Are Syllabification and Resyllabification Strategies Phonotactically Directed in French Children With Dyslexia? A Preliminary Report PurposeIn this study, the authors queried whether French-speaking children with dyslexia were sensitive to consonant sonority and position within syllable boundaries to influence a phonological syllable-based segmentation in silent reading.MethodParticipants included 15 French-speaking children with dyslexia, compared with 30 chronological age–matched and reading level–matched controls. Children were tested with an ... Research Note
Research Note  |   April 01, 2012
Are Syllabification and Resyllabification Strategies Phonotactically Directed in French Children With Dyslexia? A Preliminary Report
 
Author Affiliations & Notes
  • Norbert Maïonchi-Pino
    Université Lyon 2, Lyon, France
  • Bruno de Cara
    Université de Nice Sophia Antipolis, Nice, France
  • Jean Écalle
    Université Lyon 2, Lyon, France
  • Annie Magnan
    Université Lyon 2, Lyon, France
  • Correspondence to Norbert Maïonchi-Pino, who is now at Tohoku University, Sendai, Japan: mpinonor@gmail.com
  • Annie Magnan is now also affiliated with the Institut Universitaire de France, Paris, France.
    Annie Magnan is now also affiliated with the Institut Universitaire de France, Paris, France.×
  • Editor: Janna Oetting
    Editor: Janna Oetting×
  • Associate Editor: Susan Rvachew
    Associate Editor: Susan Rvachew×
Article Information
Development / Special Populations / Cultural & Linguistic Diversity / Language Disorders / Reading & Writing Disorders / Speech, Voice & Prosody / Language
Research Note   |   April 01, 2012
Are Syllabification and Resyllabification Strategies Phonotactically Directed in French Children With Dyslexia? A Preliminary Report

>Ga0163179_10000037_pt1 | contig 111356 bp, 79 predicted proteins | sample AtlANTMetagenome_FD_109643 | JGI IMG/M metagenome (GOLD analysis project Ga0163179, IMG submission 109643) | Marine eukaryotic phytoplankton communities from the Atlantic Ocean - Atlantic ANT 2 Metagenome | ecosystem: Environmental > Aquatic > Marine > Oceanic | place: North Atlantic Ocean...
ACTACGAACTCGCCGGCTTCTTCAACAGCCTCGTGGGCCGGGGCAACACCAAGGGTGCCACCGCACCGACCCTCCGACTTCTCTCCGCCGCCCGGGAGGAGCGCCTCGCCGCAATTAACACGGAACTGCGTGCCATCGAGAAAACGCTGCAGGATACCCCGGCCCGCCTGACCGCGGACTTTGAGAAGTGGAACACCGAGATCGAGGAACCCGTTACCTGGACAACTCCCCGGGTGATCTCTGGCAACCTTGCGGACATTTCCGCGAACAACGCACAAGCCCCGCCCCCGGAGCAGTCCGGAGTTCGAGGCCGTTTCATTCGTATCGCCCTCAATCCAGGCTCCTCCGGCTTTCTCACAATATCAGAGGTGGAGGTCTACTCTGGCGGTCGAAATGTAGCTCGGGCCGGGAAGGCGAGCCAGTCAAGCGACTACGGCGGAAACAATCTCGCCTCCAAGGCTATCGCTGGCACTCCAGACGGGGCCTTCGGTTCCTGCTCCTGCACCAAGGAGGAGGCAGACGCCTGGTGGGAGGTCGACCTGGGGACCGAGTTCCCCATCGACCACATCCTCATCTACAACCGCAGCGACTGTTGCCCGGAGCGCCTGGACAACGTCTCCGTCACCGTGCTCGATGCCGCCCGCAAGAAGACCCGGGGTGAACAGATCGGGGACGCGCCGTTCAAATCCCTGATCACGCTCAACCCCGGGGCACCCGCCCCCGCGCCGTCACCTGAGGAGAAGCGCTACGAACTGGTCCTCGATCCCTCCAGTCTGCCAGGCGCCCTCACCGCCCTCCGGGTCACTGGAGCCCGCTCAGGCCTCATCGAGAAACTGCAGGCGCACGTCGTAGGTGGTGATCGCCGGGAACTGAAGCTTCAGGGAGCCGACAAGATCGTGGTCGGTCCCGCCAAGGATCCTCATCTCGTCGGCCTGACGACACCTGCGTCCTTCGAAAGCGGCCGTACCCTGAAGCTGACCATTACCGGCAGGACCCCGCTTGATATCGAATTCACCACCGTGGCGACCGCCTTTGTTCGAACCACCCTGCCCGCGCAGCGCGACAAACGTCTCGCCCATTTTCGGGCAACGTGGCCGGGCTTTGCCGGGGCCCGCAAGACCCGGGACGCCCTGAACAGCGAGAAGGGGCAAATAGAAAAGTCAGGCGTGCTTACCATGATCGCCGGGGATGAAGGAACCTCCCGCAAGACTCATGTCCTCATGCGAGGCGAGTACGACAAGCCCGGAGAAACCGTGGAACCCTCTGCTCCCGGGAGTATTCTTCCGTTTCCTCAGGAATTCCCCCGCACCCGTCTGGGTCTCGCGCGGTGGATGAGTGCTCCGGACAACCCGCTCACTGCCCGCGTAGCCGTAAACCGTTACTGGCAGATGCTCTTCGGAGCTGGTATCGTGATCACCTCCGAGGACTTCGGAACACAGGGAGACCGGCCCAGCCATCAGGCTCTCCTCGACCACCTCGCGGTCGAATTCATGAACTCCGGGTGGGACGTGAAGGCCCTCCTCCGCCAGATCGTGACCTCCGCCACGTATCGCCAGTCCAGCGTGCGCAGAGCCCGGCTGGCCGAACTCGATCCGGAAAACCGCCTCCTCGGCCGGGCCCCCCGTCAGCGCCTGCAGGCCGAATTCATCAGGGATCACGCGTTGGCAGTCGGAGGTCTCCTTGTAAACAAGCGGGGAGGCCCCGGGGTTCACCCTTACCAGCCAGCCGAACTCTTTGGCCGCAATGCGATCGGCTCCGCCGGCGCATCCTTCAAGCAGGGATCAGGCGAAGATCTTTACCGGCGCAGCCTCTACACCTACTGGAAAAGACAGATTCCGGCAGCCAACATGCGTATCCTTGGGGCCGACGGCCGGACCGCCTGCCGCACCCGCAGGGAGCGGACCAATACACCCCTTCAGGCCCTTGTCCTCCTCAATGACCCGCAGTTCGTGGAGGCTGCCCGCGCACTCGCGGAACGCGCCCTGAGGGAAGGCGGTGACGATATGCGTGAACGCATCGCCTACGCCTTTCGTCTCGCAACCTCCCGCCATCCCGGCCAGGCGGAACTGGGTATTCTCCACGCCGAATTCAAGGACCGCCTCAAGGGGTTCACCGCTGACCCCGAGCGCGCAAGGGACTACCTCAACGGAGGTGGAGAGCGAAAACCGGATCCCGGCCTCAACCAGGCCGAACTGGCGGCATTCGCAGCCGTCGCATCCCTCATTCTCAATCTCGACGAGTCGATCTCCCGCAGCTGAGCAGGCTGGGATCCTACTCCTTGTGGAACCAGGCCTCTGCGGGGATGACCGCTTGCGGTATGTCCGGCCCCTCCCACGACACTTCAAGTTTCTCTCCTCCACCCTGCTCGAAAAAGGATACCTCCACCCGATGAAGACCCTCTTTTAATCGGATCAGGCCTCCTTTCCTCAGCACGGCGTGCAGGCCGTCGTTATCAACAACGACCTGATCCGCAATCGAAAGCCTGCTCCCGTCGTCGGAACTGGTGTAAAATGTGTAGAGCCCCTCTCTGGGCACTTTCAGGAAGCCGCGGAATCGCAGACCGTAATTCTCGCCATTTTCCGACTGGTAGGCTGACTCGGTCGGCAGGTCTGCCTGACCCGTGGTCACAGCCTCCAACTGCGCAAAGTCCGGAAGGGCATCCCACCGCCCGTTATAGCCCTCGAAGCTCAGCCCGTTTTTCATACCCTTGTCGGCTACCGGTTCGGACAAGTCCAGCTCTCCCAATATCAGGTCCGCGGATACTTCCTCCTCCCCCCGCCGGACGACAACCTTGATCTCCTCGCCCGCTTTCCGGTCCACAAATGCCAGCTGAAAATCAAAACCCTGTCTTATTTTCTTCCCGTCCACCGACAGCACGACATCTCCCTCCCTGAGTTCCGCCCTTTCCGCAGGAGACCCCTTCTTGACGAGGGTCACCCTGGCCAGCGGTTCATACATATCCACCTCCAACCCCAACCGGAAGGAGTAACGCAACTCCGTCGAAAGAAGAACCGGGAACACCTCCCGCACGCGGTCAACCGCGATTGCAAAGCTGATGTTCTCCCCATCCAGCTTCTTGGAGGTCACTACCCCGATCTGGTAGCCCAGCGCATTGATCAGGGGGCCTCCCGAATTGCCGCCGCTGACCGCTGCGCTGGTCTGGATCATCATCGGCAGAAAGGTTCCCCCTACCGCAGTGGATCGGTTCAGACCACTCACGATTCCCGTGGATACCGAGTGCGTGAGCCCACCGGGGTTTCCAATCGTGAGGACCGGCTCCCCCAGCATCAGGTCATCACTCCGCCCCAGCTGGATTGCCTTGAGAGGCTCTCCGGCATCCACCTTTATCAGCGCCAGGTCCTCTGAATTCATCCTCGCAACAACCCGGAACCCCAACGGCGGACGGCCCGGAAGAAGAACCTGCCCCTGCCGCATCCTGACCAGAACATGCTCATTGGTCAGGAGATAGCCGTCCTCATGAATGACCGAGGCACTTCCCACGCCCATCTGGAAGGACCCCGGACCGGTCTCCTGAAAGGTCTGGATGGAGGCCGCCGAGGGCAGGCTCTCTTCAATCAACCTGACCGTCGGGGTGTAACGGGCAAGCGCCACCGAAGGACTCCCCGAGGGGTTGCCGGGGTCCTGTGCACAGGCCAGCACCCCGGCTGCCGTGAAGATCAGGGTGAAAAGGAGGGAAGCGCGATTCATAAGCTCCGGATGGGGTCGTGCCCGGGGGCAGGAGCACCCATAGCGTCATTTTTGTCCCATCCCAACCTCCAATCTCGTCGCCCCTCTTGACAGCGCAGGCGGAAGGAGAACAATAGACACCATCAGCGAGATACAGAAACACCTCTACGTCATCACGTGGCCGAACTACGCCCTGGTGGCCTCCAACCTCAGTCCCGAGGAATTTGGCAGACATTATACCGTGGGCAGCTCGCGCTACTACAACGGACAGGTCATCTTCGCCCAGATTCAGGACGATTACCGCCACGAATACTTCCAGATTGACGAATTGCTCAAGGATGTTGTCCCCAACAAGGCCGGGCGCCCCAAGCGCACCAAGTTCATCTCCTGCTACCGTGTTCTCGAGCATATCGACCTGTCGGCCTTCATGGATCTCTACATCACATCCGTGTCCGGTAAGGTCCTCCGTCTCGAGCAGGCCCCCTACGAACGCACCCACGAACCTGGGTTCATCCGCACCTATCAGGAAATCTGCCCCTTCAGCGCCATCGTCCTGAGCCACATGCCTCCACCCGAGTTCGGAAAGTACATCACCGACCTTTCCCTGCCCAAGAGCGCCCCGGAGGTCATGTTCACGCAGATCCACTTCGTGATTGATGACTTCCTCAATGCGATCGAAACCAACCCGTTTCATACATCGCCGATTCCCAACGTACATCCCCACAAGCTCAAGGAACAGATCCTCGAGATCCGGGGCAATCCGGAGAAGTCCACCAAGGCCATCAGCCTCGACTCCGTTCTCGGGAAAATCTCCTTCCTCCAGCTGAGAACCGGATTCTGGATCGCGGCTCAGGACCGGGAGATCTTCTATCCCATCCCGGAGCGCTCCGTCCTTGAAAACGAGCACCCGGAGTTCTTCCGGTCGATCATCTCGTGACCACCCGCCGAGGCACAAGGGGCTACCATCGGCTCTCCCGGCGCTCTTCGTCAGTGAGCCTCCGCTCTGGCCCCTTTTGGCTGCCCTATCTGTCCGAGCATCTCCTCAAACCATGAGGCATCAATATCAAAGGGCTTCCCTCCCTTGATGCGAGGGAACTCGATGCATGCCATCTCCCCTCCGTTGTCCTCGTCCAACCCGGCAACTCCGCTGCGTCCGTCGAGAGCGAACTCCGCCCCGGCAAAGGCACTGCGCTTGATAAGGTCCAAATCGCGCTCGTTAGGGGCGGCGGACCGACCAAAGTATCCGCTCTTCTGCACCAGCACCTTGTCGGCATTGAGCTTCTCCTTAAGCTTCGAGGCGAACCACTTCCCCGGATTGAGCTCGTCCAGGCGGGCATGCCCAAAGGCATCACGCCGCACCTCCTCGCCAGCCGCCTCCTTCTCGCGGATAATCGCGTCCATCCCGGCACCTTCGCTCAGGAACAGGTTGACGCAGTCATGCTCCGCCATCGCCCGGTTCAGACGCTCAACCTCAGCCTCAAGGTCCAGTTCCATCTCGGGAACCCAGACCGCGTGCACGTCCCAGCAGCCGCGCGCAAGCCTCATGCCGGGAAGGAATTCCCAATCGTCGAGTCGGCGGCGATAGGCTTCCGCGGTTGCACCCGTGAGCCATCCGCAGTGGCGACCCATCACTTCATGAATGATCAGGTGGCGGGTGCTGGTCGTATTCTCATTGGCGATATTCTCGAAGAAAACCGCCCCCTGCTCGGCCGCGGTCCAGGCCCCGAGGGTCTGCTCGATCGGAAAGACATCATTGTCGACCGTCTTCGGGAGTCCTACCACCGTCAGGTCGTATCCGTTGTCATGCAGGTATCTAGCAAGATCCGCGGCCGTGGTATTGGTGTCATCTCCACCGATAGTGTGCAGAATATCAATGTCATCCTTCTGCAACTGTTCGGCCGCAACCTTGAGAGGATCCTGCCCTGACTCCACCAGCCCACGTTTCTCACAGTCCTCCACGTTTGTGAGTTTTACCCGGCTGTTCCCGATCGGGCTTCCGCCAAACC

Journal of Speech, Language, and Hearing Research, April 2012, Vol. 55, 435-446. doi:10.1044/1092-4388(2011/10-0286)
History: Received October 13, 2010 , Revised January 31, 2011 , Accepted July 14, 2011
 
Journal of Speech, Language, and Hearing Research, April 2012, Vol. 55, 435-446. doi:10.1044/1092-4388(2011/10-0286)
History: Received October 13, 2010; Revised January 31, 2011; Accepted July 14, 2011
Web of Science® Times Cited: 4

PurposeIn this study, the authors queried whether French-speaking children with dyslexia were sensitive to consonant sonority and position within syllable boundaries to influence a phonological syllable-based segmentation in silent reading.

MethodParticipants included 15 French-speaking children with dyslexia, compared with 30 chronological age–matched and reading level–matched controls. Children were tested with an audiovisual recognition task. A target pseudoword (TOLPUDE) was simultaneously presented visually and auditorily and then was compared with a printed test pseudoword that either was identical or differed after the coda deletion (TOPUDE) or the onset deletion (TOLUDE). The intervocalic consonant sequences had either a sonorant coda–sonorant onset (TOR.LADE), sonorant coda–obstruent onset (TOL.PUDE), obstruent coda–sonorant onset (DOT.LIRE), or obstruent coda–obstruent onset (BIC.TADE) sonority profile.

ResultsAll children processed identity better than they processed deletion, especially with the optimal sonorant coda–obstruent onset sonority profile. However, children preserved syllabification (coda deletion; TO.PUDE) rather than resyllabification (onset deletion; TO.LUDE) with intervocalic consonant sequence reductions, especially when sonorant codas were deleted but the optimal intersyllable contact was respected.

ConclusionsIt was surprising to find that although children with dyslexia generally exhibit phonological and acoustic–phonetic impairments (voicing), they showed sensitivity to the optimal sonority profile and a preference for preserved syllabification. The authors proposed a sonority-modulated explanation to account for phonological syllable-based processing. Educational implications are discussed.

Acknowledgments
The research reported in this article was partly supported by the French Ministry for Research via a PhD Grant awarded to Norbert Maïonchi-Pino. We thank Catherine Billard, Sonia Krifi, and Vania Herbillon (neuropsychologists); Évelyne Veuillet for providing us assistance with the children with dyslexia; and Sarah Michael for proofreading. We are grateful to the head teachers, teachers, and children who participated in this study.
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